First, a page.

The House of Assembly’s staff members are hardworking, honest and loyal to the government of the day. This intervention by the speaker was gratuitous, disloyal and most unfortunate. For the most part, the current staff worked with me during my tenure as clerk, and I can attest to their competence, diligence and dedication, despite the substandard working conditions and absence of resources required in a 21st century Parliament. They ought to be commended for their loyalty and not demoralized publicly by their political boss. I do not know if this was an attempt to intimidate or threaten them, but I do know that it was neither helpful nor smart from a scientific or analytical perspective.
The speaker is authorized by the rules to order any member to withdraw immediately from the House for disorderly conduct for a maximum of two days. This order can be made by the chair without a motion. The speaker can also name a member for a variety of breaches other than disorderly conduct, which are set out in the rules. However, the naming of a member by the speaker requires a motion to be put. I did not hear a motion moved. I do not know why the speaker seemed surprised and offended by the opposition members’ withdrawal from the House, as he had invited them to do so if they could not abide by the rules. It is evident they could not abide by his interpretation and application of the rules, and they took him up on his invitation.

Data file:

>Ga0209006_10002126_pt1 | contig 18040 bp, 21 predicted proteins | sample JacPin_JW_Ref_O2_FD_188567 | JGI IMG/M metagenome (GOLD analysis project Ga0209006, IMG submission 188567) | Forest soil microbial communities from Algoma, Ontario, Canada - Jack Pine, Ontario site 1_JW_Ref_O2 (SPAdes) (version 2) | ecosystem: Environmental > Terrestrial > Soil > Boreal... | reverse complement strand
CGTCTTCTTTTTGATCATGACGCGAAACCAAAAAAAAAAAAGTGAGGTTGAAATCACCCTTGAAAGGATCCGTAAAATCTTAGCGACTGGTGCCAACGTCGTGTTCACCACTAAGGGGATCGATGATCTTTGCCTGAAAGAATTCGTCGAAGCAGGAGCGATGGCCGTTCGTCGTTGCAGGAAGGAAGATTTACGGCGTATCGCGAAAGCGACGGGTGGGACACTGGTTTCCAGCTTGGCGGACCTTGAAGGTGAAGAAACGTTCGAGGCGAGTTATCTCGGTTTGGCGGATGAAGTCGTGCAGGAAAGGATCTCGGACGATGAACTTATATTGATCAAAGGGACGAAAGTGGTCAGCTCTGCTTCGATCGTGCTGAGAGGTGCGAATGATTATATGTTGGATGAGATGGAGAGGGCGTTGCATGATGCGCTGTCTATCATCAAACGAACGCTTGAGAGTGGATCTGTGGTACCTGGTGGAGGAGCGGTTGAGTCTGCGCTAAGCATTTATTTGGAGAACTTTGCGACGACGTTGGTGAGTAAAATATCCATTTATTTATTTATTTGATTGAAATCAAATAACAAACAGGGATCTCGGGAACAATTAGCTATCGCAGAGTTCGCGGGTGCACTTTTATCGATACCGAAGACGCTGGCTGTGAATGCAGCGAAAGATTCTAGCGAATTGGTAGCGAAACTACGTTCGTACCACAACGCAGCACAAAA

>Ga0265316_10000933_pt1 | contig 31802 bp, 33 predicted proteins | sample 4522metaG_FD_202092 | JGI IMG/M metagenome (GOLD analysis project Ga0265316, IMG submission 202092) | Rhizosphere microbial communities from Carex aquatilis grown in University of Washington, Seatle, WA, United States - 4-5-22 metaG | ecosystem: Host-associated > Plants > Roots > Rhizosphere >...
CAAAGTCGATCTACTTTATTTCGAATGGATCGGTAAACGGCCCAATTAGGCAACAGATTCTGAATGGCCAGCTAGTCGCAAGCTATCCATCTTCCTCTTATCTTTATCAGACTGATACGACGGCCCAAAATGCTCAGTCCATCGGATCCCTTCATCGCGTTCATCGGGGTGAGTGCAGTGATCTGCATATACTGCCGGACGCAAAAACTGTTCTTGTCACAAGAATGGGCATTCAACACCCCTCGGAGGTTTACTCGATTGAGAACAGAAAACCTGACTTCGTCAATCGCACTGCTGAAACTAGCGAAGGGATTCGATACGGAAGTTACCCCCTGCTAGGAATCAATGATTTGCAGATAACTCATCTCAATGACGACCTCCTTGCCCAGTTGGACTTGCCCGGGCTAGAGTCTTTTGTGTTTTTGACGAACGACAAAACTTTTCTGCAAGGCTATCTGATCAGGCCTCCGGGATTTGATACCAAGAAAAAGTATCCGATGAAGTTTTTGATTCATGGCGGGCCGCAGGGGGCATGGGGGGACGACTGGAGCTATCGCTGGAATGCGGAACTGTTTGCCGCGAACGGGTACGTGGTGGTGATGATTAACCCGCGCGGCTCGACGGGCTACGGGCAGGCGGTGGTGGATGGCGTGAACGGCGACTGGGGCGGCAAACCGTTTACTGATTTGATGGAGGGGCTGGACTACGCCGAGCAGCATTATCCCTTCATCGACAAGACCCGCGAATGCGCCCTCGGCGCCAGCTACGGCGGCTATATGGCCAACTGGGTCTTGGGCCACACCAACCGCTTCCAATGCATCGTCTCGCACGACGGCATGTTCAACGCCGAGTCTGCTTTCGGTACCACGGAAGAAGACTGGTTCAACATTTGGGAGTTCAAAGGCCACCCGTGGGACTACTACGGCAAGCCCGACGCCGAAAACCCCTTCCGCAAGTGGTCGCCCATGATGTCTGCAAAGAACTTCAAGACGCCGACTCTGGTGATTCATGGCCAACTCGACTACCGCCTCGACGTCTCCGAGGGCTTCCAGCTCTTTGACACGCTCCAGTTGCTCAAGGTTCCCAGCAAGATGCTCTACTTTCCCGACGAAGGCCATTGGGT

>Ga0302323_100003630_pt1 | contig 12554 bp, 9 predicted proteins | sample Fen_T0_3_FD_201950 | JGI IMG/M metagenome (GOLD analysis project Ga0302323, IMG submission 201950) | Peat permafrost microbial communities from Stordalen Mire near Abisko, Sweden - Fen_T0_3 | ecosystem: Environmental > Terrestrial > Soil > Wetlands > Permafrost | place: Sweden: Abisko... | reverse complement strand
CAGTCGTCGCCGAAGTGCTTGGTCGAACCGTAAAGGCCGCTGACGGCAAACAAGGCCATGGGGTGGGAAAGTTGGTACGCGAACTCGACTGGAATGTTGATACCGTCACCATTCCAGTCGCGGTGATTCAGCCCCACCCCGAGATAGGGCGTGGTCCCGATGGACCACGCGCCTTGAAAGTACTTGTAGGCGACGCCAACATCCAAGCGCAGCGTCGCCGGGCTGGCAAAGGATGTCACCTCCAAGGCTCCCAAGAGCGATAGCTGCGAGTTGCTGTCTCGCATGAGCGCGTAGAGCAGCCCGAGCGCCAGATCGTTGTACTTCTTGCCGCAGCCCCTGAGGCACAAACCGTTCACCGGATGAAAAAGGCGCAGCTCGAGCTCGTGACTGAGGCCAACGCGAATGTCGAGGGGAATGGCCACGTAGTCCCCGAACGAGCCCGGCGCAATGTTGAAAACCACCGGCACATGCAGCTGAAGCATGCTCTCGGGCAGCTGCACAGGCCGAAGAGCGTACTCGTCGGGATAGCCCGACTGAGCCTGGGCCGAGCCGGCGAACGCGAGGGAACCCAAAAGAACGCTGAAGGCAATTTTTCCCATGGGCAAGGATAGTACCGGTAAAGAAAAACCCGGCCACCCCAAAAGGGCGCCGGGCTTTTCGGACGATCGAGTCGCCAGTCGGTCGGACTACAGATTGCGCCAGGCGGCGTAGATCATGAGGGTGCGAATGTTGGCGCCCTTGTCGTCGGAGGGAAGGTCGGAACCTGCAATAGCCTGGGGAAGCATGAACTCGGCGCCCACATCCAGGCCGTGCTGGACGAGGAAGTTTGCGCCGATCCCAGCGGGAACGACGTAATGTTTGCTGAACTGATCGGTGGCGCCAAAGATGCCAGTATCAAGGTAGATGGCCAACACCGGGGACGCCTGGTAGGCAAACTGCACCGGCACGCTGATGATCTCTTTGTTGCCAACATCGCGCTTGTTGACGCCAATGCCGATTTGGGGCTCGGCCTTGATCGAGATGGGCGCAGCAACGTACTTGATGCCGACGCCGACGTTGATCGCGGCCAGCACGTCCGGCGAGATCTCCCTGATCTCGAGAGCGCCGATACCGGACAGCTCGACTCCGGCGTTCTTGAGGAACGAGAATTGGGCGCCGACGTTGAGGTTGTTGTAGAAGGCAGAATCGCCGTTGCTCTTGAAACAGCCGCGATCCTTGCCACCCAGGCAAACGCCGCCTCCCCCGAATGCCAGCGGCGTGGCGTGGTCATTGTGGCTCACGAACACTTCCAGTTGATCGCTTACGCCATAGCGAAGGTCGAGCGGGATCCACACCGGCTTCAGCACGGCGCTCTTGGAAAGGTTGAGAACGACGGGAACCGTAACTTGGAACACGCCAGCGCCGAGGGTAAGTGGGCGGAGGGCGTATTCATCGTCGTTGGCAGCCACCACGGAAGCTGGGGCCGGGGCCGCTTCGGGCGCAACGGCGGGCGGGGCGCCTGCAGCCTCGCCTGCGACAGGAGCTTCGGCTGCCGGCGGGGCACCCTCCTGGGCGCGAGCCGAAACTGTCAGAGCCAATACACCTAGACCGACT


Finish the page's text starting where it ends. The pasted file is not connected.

The House of Assembly, in its Westminster model, is an adversarial debating chamber. One side proposes while the other side opposes. It can only function efficiently, effectively and in the interest of the Bahamian electorate if it is presided over by an independent, fair and knowledgeable speaker. The speaker, by his temperament and fairness, should be able to reduce the acrimony and vitriol so common in the House of Assembly. I have always disagreed with first time parliamentarians being “selected” as speakers. It is an office that traditionally was attained through parliamentary experience and a familiarity with Westminster practices. Members who demonstrated a proficiency in procedure and the rules would normally graduate to the office of speaker. I must commend the most recent speaker, Dr. Kendal Major, who got it, and tried as best he could to be fair especially to the minority in the House. This stand, unfortunately, often got him in trouble with his political colleagues. But that is exactly the risk you have to take in accepting the role as speaker. You must be courageous and fair, even if it requires you to rule against a member of your own political party. Sound difficult? Democracy is hardly ever easy.
There ought to be a level of congeniality between the speaker and members of Parliament. The chair ought to be heard in silence and his orders respected. The chair has a duty to ensure that the business of the House is conducted fairly and judiciously and each member’s rights are protected. He has a special duty to safeguard the rights of the minority in the House, especially so, as the numbers in this House are so skewed. He should, at all times, guarantee that the minority in the House have their say, even though the majority will have their way. The speaker should, at all times, receive the best professional and apolitical advice as possible. It seems that the speaker is not always receiving sound advice. While the chair does not always have to heed sound advice, he should not be led into temptation.
– Maurice Tynes